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New research shows even small ships pose deadly threat to North American right whales
It has long been known that ship strikes involving large vessels pose one of the greatest threats to North Atlantic right whales, whose coastal habitats and tendency to stay close to the water’s surface make them vulnerable to such deadly collisions.
New research by Dal scientists suggests that the endangered animals can also suffer fatal injuries if struck by small boats or by large vessels travelling at slow speeds.
“We’ve shown clearly that small vessels can be a threat to whales. We’ve shown that very light, but fast-moving vessels like trans-oceanic racing sailboats can cause potentially lethal injuries to whales, so it means if you’re in a vessel on the ocean, you may be a threat to these animals,” says Sean Brillant, an adjunct in the Department of Oceanography.
“We also showed that there is indeed no safe speed for large vessels when it comes to whales and we are not going to solve the whale death problem from ship strikes simply by reducing speeds.”
Beyond broken bones
Dr. Brillant worked with Dan Kelley, a physical oceanographer at Dal, and former Dal student James Vlasic to construct biophysical models that predict the stresses whales experience during collisions. To do that they used information about right whale anatomy and simple Newtonian physics, along with damage measures gleaned from a database of 40 ship strike events for which pertinent data were available. One observation that prompted their study was that data showed that many whales killed by vessel strikes did not have broken bones. Instead, the 30 to 50-tonne animals suffered from massive internal hemorrhaging, a finding that suggested that collisions can be fatal even if they don’t break bones but sufficiently damage the circulatory system of the whale.
A core objective of the analysis was to determine the mechanical stresses on whales that were associated with a fatal injury, which would then allow predictions of new events under a variety of conditions. The study, published recently in Marine Mammal Science, focused particularly on North Atlantic right whales, but the model is also applicable to 10 species of large whales and all possible sizes.
Users can input a ship’s speed and mass, as well as the species of whale, its weight and length, and the thickness of its blubber, bone and skin. The model will then determine the probability that the resulting strike would be fatal for the whale.
Above: A screen shot of the scientists' application.
The model shows that vessels of all sizes can cause stresses greater than the critical (lethal) level, and that large vessels produce stresses much larger than this even when travelling at reduced speeds, like 10 knots.
“The analysis for large vessels reveals that the speed limits commonly under discussion in the research and management communities (i.e. 10 knots) will provide only small reductions in the probability of lethal ship strikes,” the paper states.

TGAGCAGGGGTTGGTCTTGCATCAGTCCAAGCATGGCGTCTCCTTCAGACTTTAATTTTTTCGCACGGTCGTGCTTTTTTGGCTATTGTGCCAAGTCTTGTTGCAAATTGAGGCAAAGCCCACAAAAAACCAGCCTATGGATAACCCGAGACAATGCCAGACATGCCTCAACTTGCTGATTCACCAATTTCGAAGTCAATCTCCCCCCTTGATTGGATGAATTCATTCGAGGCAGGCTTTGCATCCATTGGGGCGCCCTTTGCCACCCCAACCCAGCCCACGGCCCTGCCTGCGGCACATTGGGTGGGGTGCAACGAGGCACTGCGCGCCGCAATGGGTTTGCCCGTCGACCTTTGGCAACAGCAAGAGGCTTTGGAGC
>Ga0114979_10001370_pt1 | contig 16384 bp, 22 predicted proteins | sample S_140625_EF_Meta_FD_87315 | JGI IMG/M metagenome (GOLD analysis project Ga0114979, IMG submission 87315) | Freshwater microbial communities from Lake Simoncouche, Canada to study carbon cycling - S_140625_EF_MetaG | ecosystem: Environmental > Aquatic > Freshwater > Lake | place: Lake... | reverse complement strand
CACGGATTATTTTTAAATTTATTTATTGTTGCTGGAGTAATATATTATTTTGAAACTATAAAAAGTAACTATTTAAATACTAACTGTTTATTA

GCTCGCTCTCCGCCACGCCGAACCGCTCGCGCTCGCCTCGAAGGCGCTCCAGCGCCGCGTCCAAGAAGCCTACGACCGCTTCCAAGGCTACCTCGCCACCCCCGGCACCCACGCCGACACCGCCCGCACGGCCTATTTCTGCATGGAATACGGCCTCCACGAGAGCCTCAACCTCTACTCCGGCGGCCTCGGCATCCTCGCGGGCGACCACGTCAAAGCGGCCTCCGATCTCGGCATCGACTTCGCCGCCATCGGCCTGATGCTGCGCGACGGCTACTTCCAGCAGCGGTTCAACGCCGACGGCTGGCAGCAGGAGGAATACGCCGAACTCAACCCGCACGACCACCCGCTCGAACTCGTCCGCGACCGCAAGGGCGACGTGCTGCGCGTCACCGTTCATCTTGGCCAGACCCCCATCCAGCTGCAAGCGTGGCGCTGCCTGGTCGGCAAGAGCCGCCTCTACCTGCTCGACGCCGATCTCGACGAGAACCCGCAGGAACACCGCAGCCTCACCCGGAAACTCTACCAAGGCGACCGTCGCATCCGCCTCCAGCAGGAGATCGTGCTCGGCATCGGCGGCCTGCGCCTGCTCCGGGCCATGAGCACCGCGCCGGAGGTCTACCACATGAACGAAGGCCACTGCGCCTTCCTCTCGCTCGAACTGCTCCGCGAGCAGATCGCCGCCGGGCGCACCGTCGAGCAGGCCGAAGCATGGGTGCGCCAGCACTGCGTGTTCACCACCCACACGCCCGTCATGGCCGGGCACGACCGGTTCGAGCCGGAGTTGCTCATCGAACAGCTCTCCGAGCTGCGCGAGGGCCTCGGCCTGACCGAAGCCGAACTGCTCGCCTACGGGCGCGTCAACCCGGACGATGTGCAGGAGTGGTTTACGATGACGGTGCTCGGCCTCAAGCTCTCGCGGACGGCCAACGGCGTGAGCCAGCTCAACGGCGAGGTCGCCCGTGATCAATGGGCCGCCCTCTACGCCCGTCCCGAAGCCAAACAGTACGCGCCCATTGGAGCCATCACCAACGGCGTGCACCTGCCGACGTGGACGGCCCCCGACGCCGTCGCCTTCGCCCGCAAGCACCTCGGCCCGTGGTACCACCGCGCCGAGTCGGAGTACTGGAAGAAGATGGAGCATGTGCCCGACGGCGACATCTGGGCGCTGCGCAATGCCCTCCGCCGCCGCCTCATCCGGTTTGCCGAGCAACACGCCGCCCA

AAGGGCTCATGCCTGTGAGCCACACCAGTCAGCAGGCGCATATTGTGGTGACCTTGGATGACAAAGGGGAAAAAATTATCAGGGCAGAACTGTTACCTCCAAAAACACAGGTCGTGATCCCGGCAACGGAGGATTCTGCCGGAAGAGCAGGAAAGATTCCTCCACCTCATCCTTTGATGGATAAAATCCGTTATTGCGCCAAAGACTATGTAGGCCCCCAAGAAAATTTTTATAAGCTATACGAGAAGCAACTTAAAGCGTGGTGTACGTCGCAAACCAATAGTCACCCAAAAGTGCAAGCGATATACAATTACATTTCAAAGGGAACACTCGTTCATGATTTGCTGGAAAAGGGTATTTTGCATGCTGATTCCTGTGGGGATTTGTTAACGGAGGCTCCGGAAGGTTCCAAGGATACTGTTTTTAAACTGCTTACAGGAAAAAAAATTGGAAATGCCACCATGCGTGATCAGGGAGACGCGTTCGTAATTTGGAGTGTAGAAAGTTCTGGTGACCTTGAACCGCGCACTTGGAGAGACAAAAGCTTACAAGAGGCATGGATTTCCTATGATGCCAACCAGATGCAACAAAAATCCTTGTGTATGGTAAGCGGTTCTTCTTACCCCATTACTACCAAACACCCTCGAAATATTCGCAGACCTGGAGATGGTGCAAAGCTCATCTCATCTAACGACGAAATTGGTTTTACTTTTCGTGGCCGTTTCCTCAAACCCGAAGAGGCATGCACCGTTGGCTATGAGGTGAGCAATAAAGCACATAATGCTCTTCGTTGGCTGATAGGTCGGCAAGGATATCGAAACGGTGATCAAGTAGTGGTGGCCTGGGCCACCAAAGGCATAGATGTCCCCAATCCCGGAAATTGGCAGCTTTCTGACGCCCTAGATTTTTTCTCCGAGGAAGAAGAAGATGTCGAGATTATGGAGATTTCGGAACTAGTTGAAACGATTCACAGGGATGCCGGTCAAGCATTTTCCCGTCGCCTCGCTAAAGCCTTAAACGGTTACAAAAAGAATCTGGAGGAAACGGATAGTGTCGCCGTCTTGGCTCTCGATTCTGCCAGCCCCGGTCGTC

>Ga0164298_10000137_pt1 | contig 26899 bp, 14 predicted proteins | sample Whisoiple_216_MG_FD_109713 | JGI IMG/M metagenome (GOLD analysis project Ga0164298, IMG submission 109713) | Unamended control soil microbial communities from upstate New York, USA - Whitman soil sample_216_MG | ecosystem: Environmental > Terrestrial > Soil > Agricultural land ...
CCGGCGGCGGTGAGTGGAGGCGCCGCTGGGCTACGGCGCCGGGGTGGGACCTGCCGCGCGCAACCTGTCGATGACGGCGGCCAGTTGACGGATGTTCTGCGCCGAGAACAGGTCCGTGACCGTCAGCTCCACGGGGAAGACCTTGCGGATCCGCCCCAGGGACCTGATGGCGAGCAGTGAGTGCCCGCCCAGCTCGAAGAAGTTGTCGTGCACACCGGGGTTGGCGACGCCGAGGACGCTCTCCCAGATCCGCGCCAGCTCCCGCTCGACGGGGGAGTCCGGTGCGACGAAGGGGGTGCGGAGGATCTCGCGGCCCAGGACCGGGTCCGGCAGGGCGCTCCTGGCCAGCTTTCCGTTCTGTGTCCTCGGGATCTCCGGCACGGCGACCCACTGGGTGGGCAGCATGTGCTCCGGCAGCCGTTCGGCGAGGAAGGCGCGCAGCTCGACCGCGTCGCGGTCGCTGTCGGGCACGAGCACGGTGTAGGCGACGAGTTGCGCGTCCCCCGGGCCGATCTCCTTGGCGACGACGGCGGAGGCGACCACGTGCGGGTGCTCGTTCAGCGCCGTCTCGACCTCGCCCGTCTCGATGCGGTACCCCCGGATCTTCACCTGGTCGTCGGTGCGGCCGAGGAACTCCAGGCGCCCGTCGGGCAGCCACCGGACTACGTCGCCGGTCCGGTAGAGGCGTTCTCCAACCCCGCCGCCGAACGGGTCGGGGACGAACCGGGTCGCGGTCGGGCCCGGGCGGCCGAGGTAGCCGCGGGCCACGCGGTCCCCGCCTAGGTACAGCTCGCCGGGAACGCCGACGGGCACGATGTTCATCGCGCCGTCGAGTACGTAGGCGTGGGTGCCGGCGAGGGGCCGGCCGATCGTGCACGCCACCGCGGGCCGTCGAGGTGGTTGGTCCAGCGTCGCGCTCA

“Thus, for large vessels, the only practical way of reducing the risk of lethal collisions is to reduce the co-occurrence of these whales with vessels.”
The researchers hope their model can be used to show fisheries managers and shipping companies how collisions with marine mammals harm the animals and how they can reduce the risk of lethality.
In a demonstration, Dr. Kelley inputs vessel speed and size, along with the whale species, weight, length, and the thickness of its tissues to determine whether the strike will likely be fatal for the whale. In this case, the vessel -- a 45-tonne fishing boat -- is travelling 10 knots when it strikes a 13.7-metre right whale, whose blubber is 16 centimetres thick. The model shows the extent of the impact on the whale’s skin and blubber and where it falls on the lethality index: about 70 per cent probability of lethality.
“Our idea for making this tool is that it can allow policy makers to actually see in practice how ship strikes work,” says Dr. Kelley. “We can make predictions about ship strikes without waiting for an accumulation of observed deaths. We don’t have time to wait for that since there are so few of these animals left.”
In the last five years, roughly 25 North Atlantic right whales have died in Canadian waters, reducing the global population to about 350. It is believed that all those fatalities were caused by ship strikes and entanglements in fishing gear. Last year, researchers struggled with a particularly difficult loss -- the death of a 40-year-old grandmother named Punctuation who had given birth to eight North Atlantic right whale calves before being hit by a vessel and then found floating off the Magdalen Islands.
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